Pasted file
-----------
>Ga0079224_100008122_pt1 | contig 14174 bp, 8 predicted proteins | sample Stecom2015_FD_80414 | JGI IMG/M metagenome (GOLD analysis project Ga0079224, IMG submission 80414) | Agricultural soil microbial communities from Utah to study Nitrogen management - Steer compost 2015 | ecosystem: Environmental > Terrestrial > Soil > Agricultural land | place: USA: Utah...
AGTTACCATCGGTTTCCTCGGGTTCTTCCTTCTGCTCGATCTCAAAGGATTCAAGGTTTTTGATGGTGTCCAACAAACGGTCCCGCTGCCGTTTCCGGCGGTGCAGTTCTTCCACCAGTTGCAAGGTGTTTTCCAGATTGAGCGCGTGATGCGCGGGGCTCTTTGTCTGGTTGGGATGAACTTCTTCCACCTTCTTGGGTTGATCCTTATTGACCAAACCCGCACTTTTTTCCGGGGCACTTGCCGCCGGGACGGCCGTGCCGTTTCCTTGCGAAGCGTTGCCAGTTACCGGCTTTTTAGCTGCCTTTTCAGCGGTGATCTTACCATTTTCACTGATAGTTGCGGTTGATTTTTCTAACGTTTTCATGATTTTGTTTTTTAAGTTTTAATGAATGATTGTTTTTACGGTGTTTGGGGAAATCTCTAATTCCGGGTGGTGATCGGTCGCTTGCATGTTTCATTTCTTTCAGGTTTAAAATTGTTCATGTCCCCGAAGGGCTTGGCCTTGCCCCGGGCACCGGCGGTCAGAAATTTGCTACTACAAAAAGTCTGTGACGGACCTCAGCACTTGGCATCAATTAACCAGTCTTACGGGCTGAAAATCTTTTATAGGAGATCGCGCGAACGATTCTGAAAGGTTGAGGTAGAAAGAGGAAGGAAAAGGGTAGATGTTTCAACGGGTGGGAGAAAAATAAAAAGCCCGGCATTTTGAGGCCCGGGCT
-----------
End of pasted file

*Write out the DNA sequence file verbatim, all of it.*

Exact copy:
>Ga0079224_100008122_pt1 | contig 14174 bp, 8 predicted proteins | sample Stecom2015_FD_80414 | JGI IMG/M metagenome (GOLD analysis project Ga0079224, IMG submission 80414) | Agricultural soil microbial communities from Utah to study Nitrogen management - Steer compost 2015 | ecosystem: Environmental > Terrestrial > Soil > Agricultural land | place: USA: Utah...
AGTTACCATCGGTTTCCTCGGGTTCTTCCTTCTGCTCGATCTCAAAGGATTCAAGGTTTTTGATGGTGTCCAACAAACGGTCCCGCTGCCGTTTCCGGCGGTGCAGTTCTTCCACCAGTTGCAAGGTGTTTTCCAGATTGAGCGCGTGATGCGCGGGGCTCTTTGTCTGGTTGGGATGAACTTCTTCCACCTTCTTGGGTTGATCCTTATTGACCAAACCCGCACTTTTTTCCGGGGCACTTGCCGCCGGGACGGCCGTGCCGTTTCCTTGCGAAGCGTTGCCAGTTACCGGCTTTTTAGCTGCCTTTTCAGCGGTGATCTTACCATTTTCACTGATAGTTGCGGTTGATTTTTCTAACGTTTTCATGATTTTGTTTTTTAAGTTTTAATGAATGATTGTTTTTACGGTGTTTGGGGAAATCTCTAATTCCGGGTGGTGATCGGTCGCTTGCATGTTTCATTTCTTTCAGGTTTAAAATTGTTCATGTCCCCGAAGGGCTTGGCCTTGCCCCGGGCACCGGCGGTCAGAAATTTGCTACTACAAAAAGTCTGTGACGGACCTCAGCACTTGGCATCAATTAACCAGTCTTACGGGCTGAAAATCTTTTATAGGAGATCGCGCGAACGATTCTGAAAGGTTGAGGTAGAAAGAGGAAGGAAAAGGGTAGATGTTTCAACGGGTGGGAGAAAAATAAAAAGCCCGGCATTTTGAGGCCCGGGCT